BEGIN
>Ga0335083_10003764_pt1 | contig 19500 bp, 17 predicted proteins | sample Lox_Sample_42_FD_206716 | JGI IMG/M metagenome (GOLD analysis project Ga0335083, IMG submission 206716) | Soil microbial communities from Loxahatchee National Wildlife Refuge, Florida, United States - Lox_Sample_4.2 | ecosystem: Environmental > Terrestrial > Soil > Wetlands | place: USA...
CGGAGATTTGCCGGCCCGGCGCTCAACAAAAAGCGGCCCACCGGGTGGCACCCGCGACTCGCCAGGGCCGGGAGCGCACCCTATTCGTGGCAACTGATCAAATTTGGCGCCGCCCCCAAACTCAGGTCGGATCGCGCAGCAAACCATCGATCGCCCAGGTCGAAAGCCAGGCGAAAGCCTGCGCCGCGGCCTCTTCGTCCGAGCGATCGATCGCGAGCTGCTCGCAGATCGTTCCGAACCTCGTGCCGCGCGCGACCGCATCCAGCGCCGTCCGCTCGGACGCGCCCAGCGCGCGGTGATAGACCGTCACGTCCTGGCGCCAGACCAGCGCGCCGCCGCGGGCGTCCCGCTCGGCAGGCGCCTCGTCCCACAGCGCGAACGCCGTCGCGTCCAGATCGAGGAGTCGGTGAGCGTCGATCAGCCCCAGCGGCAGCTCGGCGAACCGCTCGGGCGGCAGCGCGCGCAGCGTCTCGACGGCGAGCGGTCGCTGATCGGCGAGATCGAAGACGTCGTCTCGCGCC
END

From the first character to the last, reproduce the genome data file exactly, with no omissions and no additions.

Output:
>Ga0335083_10003764_pt1 | contig 19500 bp, 17 predicted proteins | sample Lox_Sample_42_FD_206716 | JGI IMG/M metagenome (GOLD analysis project Ga0335083, IMG submission 206716) | Soil microbial communities from Loxahatchee National Wildlife Refuge, Florida, United States - Lox_Sample_4.2 | ecosystem: Environmental > Terrestrial > Soil > Wetlands | place: USA...
CGGAGATTTGCCGGCCCGGCGCTCAACAAAAAGCGGCCCACCGGGTGGCACCCGCGACTCGCCAGGGCCGGGAGCGCACCCTATTCGTGGCAACTGATCAAATTTGGCGCCGCCCCCAAACTCAGGTCGGATCGCGCAGCAAACCATCGATCGCCCAGGTCGAAAGCCAGGCGAAAGCCTGCGCCGCGGCCTCTTCGTCCGAGCGATCGATCGCGAGCTGCTCGCAGATCGTTCCGAACCTCGTGCCGCGCGCGACCGCATCCAGCGCCGTCCGCTCGGACGCGCCCAGCGCGCGGTGATAGACCGTCACGTCCTGGCGCCAGACCAGCGCGCCGCCGCGGGCGTCCCGCTCGGCAGGCGCCTCGTCCCACAGCGCGAACGCCGTCGCGTCCAGATCGAGGAGTCGGTGAGCGTCGATCAGCCCCAGCGGCAGCTCGGCGAACCGCTCGGGCGGCAGCGCGCGCAGCGTCTCGACGGCGAGCGGTCGCTGATCGGCGAGATCGAAGACGTCGTCTCGCGCC